Court reporters sit silently in proceedings, mediation, and meetings listening to every word being said while simultaneously typing away at a pace reaching upwards of 225 wpm. They do this job effortlessly, however, court reporters weren’t born that way.
Just like any skill, it takes practice. Whether you may be a professional athlete trying to lift more during your workouts, or a musician looking to better yourself on a certain instrument, it all comes down to how much you practice. Court reporters are just like everyone else, they need to practice in order to improve their typing speed. School may teach them how to use the machine, but it is up to them to become better at what they do.
As with any job, the more you learn the better you will become. For court reporters, they could face a new term that they haven’t had to write down before or haven’t been taught to spell out using phonetics.
For example, in the following article a court reporter gives an example of a time where she did not know a word:
“I personally mark mine and try to question the witness before they leave the stand… I’ve called before if they left and we’ve switched witnesses. I’ve called the PD before and asked what a certain word was. It happened to be a drug dog’s name and how to spell it”
As they encounter new words, they build a dictionary on their machines.
Once the court reporter is done documenting the entire proceeding, the easiest part of their job is complete. Behind the scenes, court reporters head home and begin producing transcripts of the proceeding. This involves reviewing, editing, and researching their work, to have the most accurate record completed and ready for the client by the deadline they are given.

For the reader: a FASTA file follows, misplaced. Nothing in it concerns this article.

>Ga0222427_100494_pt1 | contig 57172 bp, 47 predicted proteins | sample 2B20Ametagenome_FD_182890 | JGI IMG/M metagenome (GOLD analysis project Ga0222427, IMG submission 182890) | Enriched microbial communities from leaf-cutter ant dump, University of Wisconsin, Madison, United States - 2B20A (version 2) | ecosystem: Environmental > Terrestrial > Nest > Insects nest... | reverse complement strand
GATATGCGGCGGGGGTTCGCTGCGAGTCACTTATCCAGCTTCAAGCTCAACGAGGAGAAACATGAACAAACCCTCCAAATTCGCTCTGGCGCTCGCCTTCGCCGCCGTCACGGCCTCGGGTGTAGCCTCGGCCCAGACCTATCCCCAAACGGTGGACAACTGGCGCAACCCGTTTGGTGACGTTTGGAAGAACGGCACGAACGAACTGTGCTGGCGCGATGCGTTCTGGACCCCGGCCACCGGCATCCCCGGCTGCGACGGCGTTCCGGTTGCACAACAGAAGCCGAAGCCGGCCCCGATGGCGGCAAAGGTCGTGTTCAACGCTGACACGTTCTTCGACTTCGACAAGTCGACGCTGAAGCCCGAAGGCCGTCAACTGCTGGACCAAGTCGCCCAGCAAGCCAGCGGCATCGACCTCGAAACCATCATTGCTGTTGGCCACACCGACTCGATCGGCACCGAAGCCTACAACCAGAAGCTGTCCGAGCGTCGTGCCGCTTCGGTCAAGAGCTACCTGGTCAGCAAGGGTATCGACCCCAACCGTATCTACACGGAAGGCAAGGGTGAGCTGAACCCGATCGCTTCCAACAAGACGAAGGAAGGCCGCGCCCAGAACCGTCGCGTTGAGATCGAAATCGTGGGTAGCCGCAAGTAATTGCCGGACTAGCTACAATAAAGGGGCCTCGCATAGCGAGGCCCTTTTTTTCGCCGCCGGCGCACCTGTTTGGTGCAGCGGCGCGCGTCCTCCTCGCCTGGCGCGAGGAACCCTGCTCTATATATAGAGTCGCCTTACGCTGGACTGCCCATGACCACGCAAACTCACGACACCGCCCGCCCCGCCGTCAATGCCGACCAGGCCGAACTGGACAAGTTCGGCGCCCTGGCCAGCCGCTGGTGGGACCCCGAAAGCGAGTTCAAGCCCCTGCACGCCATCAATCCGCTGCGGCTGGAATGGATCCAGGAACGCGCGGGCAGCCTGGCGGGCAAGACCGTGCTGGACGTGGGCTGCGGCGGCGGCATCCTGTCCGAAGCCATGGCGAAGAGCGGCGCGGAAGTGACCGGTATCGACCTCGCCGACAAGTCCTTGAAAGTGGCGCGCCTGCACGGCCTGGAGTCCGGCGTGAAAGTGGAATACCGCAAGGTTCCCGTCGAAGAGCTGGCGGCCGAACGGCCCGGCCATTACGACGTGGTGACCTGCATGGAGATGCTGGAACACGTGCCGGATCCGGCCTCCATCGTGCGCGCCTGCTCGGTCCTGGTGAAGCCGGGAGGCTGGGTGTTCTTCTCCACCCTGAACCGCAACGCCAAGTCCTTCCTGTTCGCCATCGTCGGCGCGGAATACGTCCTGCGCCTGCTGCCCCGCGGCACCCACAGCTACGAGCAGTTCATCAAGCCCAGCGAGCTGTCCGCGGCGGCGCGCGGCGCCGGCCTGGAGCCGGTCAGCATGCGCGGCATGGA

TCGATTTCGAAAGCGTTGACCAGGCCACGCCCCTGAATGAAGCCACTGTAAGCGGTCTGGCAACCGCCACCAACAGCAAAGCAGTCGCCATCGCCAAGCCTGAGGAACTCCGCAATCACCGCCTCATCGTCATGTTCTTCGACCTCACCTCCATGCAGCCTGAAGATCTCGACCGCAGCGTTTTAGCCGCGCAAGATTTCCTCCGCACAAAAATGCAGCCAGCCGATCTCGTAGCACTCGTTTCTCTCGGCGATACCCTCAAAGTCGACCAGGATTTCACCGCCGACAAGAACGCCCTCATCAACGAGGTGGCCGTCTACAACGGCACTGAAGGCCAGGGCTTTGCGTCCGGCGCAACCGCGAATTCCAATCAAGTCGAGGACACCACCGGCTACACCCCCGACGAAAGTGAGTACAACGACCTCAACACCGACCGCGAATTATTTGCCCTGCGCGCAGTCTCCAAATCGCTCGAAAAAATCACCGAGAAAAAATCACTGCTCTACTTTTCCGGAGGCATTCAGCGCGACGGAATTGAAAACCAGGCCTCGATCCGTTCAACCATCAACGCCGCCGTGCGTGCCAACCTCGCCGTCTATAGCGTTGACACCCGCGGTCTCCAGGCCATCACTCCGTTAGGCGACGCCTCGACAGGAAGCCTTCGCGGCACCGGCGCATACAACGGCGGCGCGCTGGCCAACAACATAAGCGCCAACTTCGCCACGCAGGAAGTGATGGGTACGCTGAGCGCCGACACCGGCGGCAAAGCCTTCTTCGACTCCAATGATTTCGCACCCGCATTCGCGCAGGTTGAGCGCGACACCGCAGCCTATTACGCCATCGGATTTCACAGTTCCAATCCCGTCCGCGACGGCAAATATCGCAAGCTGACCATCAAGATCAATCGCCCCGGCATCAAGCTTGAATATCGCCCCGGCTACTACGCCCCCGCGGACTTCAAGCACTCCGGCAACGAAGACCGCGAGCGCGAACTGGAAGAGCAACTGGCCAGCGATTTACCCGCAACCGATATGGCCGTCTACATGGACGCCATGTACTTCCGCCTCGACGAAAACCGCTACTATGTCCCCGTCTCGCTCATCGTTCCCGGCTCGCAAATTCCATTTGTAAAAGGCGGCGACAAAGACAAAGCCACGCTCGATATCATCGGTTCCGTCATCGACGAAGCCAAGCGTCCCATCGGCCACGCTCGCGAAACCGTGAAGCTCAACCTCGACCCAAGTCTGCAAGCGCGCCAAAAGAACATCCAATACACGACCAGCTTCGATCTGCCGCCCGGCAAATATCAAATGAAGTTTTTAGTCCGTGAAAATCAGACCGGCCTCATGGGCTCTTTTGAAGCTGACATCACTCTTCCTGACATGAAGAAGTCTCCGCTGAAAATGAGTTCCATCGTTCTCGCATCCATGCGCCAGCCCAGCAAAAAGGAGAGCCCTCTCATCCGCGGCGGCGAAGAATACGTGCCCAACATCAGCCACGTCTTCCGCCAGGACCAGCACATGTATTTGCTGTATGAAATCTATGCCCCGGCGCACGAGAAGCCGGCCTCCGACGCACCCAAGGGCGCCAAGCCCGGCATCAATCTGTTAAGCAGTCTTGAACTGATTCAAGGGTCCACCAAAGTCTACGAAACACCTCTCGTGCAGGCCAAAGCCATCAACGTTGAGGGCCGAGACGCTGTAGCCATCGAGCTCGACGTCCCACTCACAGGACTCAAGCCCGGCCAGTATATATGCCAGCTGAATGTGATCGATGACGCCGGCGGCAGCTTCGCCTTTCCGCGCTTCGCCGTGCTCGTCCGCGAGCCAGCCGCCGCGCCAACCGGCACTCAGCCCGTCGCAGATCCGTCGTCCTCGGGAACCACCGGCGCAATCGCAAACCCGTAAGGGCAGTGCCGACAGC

Many court reporters are working on the days most of us tend to try and enjoy ourselves (weeknights, weekends, and holidays), as it is a very demanding job, as what they document is needed by certain individuals (lawyers, judges, etc.) in a timely manner.
Not only is it demanding because of the type of professionals utilizing their services, but it also takes a toll on the court reporter mentally and physically. Mentally they must have 100 per cent of their attention on the actions within the court room, every little thing needs to be documented. They must not give in to their cravings for food, water, washroom breaks, and must not display any emotion that could potentially cause them to lose their focus. For example, if they see someone crying over an emotional moment in court, they must fight their emotions, continue typing, and pay attention to everything. Physically, being stuck in the same position for hours typing on a keyboard can take a toll. Sitting and typing can cause neck and back problems, along with the potential for arthritis.
If you are able to become good at your job as a court reporter, you will be capable of making a great living.
Court reporters are in high demand, enjoy a secure career with great opportunities for advancement and income growth, and take part in a dynamic, rewarding industry. If any of the above speaks to you and your ambition, we would encourage you to consider a career in court reporting, and perhaps a position with OTR.
At On The Record Court Reporting we have court reporters who are dedicated and extremely good at what they do. In addition to our court reporting service, we offer transcription services, as well as boardroom rentals at competitive rates. We offer a very friendly, safe, and quiet environment to conduct your business. Whether it is a meeting or mediation, we are here to help make it as stress free as possible. If you are in need of a boardroom or court reporter, please visit our website to book one today. We also have optional catering available upon request.
For more information regarding court reporting services, please browse our website.